Anyways, I am not judging you or saying not to be frustrated/vent. Lord knows, I have a lot of issues with my mom and upbringing.

kaplods
06-15-2010, 12:59 PM
I agree with Beach Patrol. I also went through a stage of blaming my parents. I was five years old when I became fat, and I was put on my first diet in kindergarten - it had to be their fault, right?

So very wrong. They could have "bad" food around the house - and I was the only one who would gorge on it (even though they both had food issues. Dad was skinny and could eat whatever he wanted - and did. Mom was overweight and couldn't always control her eating).

My parents sound a lot like yours (Creepy how much). As a child, it seemed like my dad (skinny) was the "nice" and sane parent, and my mother (overweight) was the "mean" and crazy one.

As I'm older I now realize Dad is passive-aggressive. Nothing is ever his fault, he's "just trying to help...." yet he feeds into and even aggravates my mom's irrationalities (including her short temper, and her poor eating habits).

My mom uses food for comfort, because she's afraid of almost everything else that would take her out into the world. She has social phobias (fears people will think she's stupid) and I suspect has depression or bipolar issues (though when I suggest she talk to her doctor about it, I'm just the over-educated psychologist daughter telling her she's crazy).

Some of my food issues were learned from my parents, but they did the best that they could, and I have to accept that (even if sometimes I regret that their best "wasn't good enough").

My mom has made progress (she lost about 80 lbs with weight watchers and has kept 60 off. She still has "bad habits" that sometimes frustrate me, but it's a lot easier to blame her than to look at my own issues (especially without blaming her for them).

My parents have four kids. The oldest two (my brother and I) were adopted (not biologically related). The youngest two (our two sisters) are my parents' bio-kids. I am the only one who was ever obese (or even for that matter, overweight) as children. My youngest sister has my mom's personality and my dad's physiology (maintains a healthy weight, easily). My other sister is the reverse. She's quite (and sometimes passive-aggressive) like Dad, and her weight has followed mom's pattern (thin until late 20's and then gradually adding weight in her hips and butt, only starting to becoming overweight in her 30's).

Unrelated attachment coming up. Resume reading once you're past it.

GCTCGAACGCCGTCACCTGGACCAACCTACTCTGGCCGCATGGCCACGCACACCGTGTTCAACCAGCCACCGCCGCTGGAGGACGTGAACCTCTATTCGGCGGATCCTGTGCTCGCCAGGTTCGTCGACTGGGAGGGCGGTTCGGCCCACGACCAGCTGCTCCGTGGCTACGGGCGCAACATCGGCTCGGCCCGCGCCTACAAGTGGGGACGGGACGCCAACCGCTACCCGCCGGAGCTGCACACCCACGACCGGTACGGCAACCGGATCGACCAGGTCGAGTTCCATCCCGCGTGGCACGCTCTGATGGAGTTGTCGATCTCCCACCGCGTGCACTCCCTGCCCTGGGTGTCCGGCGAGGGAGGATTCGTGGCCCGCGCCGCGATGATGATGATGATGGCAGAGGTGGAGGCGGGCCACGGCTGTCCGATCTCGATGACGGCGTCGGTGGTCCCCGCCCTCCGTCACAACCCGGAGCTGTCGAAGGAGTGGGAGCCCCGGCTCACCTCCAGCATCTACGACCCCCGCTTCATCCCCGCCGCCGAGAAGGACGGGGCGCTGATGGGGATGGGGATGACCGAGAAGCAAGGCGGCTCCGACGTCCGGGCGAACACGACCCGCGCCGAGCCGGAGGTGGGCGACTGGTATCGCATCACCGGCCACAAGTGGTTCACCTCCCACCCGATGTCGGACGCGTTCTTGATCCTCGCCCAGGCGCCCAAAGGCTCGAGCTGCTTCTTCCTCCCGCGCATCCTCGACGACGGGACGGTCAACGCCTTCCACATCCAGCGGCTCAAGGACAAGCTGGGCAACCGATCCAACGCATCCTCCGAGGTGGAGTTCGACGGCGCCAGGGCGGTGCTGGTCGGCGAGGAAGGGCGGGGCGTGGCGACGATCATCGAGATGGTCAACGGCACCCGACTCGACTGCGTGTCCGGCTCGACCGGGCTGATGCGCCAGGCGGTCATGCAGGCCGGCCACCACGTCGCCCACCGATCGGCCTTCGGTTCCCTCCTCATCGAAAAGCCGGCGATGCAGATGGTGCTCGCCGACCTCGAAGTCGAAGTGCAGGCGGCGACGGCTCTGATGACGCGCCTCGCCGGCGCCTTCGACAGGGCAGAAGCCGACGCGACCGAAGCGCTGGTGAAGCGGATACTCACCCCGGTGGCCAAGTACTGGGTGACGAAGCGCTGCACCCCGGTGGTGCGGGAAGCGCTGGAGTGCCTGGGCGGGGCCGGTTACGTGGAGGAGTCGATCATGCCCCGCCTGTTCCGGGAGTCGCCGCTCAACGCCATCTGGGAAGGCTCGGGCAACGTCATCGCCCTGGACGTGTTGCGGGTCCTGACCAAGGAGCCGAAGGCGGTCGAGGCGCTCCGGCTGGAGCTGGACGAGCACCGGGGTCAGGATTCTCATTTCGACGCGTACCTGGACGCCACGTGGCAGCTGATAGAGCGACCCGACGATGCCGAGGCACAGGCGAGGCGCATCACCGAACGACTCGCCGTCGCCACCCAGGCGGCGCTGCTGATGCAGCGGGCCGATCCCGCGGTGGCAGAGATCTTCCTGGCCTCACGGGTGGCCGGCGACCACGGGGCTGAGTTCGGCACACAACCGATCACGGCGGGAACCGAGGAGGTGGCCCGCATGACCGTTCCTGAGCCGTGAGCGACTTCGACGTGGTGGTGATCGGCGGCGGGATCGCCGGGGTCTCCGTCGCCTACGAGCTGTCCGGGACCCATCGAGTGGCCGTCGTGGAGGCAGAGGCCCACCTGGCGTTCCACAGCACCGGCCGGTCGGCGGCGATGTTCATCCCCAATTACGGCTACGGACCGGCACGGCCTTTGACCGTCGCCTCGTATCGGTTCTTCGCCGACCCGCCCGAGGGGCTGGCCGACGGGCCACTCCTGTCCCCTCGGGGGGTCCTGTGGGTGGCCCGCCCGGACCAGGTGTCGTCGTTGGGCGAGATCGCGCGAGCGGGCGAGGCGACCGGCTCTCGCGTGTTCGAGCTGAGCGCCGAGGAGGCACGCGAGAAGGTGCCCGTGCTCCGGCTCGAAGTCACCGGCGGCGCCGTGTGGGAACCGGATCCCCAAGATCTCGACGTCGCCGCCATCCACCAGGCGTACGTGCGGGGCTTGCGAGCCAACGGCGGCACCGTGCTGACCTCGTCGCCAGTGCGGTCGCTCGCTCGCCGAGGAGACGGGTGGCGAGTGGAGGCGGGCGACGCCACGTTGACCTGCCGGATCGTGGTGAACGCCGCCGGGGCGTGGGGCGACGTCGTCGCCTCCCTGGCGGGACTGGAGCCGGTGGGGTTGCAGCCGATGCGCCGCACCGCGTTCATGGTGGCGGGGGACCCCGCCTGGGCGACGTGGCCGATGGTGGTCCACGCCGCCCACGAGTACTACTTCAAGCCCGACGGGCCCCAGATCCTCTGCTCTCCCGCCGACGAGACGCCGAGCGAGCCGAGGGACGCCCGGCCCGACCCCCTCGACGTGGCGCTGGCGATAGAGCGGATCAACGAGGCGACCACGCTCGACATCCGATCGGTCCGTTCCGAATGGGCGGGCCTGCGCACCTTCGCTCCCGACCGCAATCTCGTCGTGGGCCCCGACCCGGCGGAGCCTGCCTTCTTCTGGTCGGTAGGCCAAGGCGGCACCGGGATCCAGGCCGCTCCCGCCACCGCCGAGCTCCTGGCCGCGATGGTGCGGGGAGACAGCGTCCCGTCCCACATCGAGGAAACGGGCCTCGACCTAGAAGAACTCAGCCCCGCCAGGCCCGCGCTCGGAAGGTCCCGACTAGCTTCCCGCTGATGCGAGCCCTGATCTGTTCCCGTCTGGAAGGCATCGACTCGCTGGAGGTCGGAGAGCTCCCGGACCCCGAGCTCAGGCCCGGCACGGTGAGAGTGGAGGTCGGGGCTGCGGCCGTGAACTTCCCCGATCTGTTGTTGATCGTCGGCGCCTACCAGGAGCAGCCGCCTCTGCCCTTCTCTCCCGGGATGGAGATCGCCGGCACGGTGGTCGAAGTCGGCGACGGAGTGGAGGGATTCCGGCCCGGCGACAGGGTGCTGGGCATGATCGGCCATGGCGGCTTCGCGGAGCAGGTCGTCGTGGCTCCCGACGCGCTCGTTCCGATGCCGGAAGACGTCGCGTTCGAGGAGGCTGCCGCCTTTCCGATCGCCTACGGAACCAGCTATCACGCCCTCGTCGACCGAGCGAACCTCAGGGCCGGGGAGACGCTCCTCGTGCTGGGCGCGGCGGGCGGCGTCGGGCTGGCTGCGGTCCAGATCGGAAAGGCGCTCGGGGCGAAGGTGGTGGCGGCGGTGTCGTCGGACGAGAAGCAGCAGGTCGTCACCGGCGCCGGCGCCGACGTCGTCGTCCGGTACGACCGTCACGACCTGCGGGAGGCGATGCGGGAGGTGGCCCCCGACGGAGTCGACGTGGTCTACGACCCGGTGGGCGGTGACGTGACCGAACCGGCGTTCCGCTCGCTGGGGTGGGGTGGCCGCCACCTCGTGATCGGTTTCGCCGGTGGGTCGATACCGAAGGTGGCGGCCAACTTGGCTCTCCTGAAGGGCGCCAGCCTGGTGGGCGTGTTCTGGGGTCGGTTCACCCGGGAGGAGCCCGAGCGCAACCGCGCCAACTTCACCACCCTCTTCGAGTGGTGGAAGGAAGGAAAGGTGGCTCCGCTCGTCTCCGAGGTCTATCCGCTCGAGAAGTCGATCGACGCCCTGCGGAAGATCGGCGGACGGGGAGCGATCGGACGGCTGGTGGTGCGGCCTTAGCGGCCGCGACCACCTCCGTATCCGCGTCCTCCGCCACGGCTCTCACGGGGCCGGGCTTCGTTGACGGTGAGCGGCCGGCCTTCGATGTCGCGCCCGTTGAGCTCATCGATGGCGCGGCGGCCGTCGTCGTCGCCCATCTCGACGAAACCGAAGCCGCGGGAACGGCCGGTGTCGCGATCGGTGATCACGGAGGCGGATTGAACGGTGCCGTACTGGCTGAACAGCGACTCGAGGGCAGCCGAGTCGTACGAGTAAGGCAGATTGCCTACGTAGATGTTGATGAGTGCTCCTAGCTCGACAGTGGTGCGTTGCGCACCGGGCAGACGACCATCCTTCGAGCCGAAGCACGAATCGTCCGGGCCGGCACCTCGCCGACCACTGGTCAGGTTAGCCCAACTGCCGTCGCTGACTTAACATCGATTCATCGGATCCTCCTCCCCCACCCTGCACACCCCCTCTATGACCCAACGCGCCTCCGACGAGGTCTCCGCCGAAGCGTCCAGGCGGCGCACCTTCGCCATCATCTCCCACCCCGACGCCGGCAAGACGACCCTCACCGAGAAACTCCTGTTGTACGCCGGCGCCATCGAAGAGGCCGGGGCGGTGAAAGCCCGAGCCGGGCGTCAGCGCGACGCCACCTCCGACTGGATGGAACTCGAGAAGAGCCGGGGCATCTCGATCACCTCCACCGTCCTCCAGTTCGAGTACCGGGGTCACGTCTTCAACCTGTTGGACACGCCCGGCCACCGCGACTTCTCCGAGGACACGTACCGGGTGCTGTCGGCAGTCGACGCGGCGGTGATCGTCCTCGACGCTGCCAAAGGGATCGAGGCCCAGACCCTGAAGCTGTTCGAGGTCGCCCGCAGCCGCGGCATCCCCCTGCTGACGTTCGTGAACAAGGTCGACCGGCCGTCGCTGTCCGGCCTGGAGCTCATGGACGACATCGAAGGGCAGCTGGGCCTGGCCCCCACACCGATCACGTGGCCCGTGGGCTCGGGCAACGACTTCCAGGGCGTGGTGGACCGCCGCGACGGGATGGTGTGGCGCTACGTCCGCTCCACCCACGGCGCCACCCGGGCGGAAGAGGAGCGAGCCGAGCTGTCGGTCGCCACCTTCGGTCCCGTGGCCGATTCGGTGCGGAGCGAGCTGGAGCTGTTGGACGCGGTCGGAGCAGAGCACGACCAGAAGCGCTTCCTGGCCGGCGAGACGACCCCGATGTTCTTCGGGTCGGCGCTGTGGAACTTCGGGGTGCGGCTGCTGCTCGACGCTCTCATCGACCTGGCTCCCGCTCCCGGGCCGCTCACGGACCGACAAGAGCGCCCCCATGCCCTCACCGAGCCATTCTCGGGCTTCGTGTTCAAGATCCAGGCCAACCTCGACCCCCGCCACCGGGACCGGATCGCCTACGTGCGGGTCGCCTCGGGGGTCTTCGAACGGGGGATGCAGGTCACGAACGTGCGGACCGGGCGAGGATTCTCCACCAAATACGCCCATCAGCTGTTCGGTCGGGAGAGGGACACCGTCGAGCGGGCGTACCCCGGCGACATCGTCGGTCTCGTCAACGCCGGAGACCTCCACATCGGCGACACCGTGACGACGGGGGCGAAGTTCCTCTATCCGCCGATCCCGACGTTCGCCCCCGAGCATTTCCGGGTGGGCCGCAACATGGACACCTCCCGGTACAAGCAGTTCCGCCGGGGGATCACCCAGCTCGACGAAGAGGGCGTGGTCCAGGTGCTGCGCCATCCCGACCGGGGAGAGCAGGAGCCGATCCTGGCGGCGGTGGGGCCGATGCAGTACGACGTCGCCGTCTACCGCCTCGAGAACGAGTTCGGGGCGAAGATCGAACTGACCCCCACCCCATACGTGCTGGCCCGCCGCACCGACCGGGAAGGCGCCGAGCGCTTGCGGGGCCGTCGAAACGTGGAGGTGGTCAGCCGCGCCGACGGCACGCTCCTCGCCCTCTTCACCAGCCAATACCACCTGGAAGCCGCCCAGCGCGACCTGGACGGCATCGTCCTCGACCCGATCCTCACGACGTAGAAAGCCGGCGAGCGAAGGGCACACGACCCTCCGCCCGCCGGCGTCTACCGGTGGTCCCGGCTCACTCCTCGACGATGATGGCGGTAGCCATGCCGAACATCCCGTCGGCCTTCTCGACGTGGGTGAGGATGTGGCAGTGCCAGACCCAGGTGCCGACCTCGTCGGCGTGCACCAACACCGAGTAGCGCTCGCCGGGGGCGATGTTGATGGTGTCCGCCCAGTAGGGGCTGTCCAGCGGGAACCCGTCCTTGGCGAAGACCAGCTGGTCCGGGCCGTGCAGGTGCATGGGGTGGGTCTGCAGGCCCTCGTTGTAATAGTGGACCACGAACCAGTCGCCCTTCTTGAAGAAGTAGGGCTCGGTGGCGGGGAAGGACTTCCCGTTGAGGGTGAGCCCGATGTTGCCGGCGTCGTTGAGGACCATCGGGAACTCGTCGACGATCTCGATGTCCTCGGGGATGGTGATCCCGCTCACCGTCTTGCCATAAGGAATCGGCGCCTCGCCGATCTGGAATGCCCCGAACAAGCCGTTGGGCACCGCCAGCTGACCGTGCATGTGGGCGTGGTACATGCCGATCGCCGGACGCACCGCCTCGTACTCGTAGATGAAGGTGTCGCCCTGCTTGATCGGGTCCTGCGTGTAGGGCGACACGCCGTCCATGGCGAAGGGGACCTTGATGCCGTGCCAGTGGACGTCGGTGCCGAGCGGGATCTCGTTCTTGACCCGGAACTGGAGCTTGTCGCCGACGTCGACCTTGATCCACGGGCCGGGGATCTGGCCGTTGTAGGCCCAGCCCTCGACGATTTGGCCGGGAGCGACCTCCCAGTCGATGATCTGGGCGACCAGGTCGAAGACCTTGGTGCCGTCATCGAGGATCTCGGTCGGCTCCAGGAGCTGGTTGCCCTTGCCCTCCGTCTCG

My mom's problem foods and mine are carbohydrates. I do think to a degree that I learned this from my parents, but I think to a much larger degree it's genetic. Because on the spectrum, my mom can control herself around "bad" foods to a greater degree than I can.

The more I read, the more I believe that high-carbohydrate foods have immense "addiction" potential. I'd beg you to read "The End of Overeating" and then pass it on to your mother. "Refuse to Regain" is another book that
changed my perception on what is needed to really lose weight and maintain the loss.

It's taken me 4 years just to get 80 lbs off. I will never be able to keep high sugar foods in my house. Because my history is so different from my parents and their bio-families, I don't think that is their fault. I think I probably inherited the potential for carb-addiction. Learned or inherited though, blame doesn't have to enter the equation (If you can blame your mom, I'm sure she can blame hers).

Good luck to you both. This isn't an easy journey no matter how it became necessary.

luciddepths
06-15-2010, 01:05 PM
I do want to be able to have those things in my home, because i just want my kids to learn "hey its ok to have this as long as its in moderation". My DH grew up in a house like that and I look at their family and wow! the twin sisters we're models, the brother could be a model, the mom and dad are healthy weights, one of the twins is a nutritionist, they all seem to have a great idea of how food is and that its OK to have garbage but ONLY in small amounts.

I want my kids to learn self control, its taken me a few years to just KNOW what portion sizes are.. i have control i dont need to eat the junk food but its good to know i can and just have a small portion. Not only that they will be faced with going to friends houses and parties where i'm not there to stop them saying "it isnt our treat night you can't have that" I just want them to think to themselves "ok, i can have some but ill just have this much" and feel satisfied with it.



I just have to put this out there, I do see my moms sadness, i do see her hopelessness, frustration... All of it.. I see it. I just know the reason its there, SELF INFLICTED.. I know the reasons she is sad/depressed because she reminds me almost every F'ing day. Blames EVERYONE but herself. It comes down to some family issues, that SHE inflicted. She just continues to blame anyone around her, if she isnt happy she tries to drag others down..